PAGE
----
International Conference on

Minerals, Metallurgy and Materials

March 22-24, 2021 | Valencia, Spain

Carl Boehlert

Committee for Materials Science Conference-Carl Boehlert
Carl Boehlert
Michigan State University, USA
Title : High-Pressure Torsion Processing of Zn-3Mg Alloy and its Hybrid Counterpart: A Comparative Study


Processing of metal hybrid nanocomposites have emerged in the recent years by means of solid-state reactions through severe plastic deformation techniques, resulting in heterogenous microstructures and mechanical properties. Despite the increased scientific interest in these unusual materials, little is known regarding their comparative attributes with respect to a homogeneous material having equivalent nominal composition. This work provides a direct comparison of the microstructure and the hardness evolution of a Zn-3Mg (wt.%) alloy and its hybrid counterpart, after high-pressure torsion (HPT), and after HPT followed by a post-deformation annealing (PDA) treatment. Experimental results indicate that both the alloy and the hybrid reach a similar saturation grain size (GS) of ~ 200 nm after HPT processing, which increases to ~ 700 nm and ~ 400 nm after PDA, respectively. The HPT-processed alloy exhibits clusters of Mg2Zn11 precipitates that coalesce into larger grains maintaining a unimodal GS distribution after PDA. On the contrary, the hybrid after PDA displays a multimodal GS distribution consisting of ultrafine Mg-rich grains containing MgZn2 and Mg2Zn11 nanoscale intermetallics, in a matrix of coarser dislocation-free Zn grains. KAM maps exhibit the largest orientation gradients within the smaller grains of the multimodal microstructure, which are associated to localized strain regions. Basal texture develops after HPT in both material conditions, but it disappears in the hybrid after PDA as a result of the microstructural evolution. Hardness is systematically lower, but more uniform, in the alloy than in the hybrid in either processing condition. PDA lead to an increment in the hardness heterogeneity, in agreement with an increase in the hardenability exponent.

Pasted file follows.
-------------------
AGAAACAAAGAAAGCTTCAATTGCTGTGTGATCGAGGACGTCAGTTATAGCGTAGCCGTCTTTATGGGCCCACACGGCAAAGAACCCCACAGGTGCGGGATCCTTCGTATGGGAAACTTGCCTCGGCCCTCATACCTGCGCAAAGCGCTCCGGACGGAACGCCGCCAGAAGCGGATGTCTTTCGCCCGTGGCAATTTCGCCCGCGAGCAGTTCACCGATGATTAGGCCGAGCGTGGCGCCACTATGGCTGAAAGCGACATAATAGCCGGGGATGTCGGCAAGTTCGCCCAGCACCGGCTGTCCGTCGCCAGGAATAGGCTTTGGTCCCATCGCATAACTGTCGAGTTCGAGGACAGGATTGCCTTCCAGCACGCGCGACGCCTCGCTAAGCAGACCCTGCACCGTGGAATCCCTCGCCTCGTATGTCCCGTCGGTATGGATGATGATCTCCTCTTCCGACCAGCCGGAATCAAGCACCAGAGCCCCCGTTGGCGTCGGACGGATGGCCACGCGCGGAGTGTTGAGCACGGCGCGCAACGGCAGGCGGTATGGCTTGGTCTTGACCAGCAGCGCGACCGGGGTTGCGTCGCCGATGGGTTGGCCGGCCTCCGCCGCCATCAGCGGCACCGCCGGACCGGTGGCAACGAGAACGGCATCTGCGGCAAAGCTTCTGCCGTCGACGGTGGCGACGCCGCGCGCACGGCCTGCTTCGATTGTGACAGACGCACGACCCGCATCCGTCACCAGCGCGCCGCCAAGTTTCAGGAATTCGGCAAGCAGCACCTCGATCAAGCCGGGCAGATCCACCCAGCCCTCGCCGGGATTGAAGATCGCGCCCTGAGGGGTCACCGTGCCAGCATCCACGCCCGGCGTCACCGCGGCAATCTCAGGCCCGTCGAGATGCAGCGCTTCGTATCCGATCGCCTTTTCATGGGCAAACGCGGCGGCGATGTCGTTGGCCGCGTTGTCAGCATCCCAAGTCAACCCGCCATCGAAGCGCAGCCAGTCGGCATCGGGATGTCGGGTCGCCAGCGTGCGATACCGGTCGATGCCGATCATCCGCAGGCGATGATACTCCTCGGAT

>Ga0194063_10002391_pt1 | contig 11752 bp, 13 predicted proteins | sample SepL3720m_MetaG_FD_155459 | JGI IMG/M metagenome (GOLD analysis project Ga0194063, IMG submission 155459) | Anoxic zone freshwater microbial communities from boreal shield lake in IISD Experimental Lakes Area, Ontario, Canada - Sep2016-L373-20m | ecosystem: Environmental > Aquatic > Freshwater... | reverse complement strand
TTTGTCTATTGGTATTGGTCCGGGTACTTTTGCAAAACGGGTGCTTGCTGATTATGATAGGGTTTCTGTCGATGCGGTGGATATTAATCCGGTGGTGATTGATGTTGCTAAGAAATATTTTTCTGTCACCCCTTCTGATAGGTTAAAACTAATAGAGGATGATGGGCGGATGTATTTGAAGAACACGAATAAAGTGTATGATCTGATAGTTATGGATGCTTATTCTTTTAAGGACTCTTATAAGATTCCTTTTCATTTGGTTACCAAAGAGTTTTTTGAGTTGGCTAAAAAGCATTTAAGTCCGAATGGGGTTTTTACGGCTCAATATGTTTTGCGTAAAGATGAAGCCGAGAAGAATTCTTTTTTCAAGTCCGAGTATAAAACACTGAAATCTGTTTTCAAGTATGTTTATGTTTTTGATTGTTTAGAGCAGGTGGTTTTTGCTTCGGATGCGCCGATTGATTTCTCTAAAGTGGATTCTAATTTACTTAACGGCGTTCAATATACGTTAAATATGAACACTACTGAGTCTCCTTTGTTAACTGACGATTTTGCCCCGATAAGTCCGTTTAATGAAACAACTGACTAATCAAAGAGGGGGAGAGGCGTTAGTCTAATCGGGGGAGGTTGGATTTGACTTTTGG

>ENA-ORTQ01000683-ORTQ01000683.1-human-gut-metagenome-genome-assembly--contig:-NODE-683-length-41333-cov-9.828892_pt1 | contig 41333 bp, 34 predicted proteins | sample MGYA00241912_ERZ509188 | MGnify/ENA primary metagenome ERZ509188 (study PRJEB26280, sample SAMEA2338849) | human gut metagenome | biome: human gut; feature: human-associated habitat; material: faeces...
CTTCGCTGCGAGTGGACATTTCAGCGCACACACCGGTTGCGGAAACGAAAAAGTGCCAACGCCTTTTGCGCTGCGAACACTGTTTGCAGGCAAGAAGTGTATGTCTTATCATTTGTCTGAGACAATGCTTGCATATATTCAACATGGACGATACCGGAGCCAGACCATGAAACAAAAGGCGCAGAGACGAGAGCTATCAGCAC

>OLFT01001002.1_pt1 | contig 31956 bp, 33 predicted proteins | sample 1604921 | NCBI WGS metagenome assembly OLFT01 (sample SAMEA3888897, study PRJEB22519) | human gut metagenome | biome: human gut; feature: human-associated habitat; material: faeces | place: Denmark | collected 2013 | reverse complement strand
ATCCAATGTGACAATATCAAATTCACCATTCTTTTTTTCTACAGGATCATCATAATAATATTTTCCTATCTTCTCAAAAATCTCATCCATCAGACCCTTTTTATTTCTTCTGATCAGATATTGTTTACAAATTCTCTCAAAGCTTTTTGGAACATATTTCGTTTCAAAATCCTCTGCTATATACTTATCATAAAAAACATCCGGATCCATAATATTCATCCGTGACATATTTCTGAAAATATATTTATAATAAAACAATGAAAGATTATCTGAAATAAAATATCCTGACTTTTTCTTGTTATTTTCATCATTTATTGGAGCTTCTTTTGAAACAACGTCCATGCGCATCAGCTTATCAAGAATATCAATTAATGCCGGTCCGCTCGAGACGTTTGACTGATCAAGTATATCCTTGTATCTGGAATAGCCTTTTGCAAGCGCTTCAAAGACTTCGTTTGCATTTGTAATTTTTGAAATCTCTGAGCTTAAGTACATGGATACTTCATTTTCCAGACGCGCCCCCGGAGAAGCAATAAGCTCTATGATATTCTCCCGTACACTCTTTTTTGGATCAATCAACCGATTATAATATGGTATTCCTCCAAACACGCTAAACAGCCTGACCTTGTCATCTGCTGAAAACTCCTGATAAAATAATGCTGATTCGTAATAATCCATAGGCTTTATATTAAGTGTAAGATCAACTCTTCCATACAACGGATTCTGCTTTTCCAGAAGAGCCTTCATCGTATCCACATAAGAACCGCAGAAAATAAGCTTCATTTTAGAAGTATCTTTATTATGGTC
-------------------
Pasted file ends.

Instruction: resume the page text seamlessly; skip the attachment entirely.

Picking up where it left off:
Audience Takeaway:
Explain how the audience will be able to use what they learn?  They will know that Zn and Mg are important biodegradable implant materials.How will this help the audience in their job? Is this research that other faculty could use to expand their research or teaching? Does this provide a practical solution to a problem that could simplify or make a designer’s job more efficient? Will it improve the accuracy of a design, or provide new information to assist in a design problem? List all other benefits. The audience will be able to put more of their effort into the Zn and Mg alloy systems knowing how to process these materials for important biomedical applications.


Dr. Carl Boehlert graduated with his BS degree in Agricultural and Biological Engineering from Cornell University in 1991.  He then received his MS (1993) and PhD (1997) degrees in Materials Science and Engineering from the University of Dayton.  He was a postdoctoral research associate at the Johns Hopkins University (1998-1999) and Los Alamos National Laboratory (2000-2001).  He joined Alfred University as an assistant professor in 2001.  He joined the Department of Chemical Engineering and Materials Science at Michigan State University in 2005 and is currently a professor there.  He has published more than 100 research articles in SCI(E) journals.


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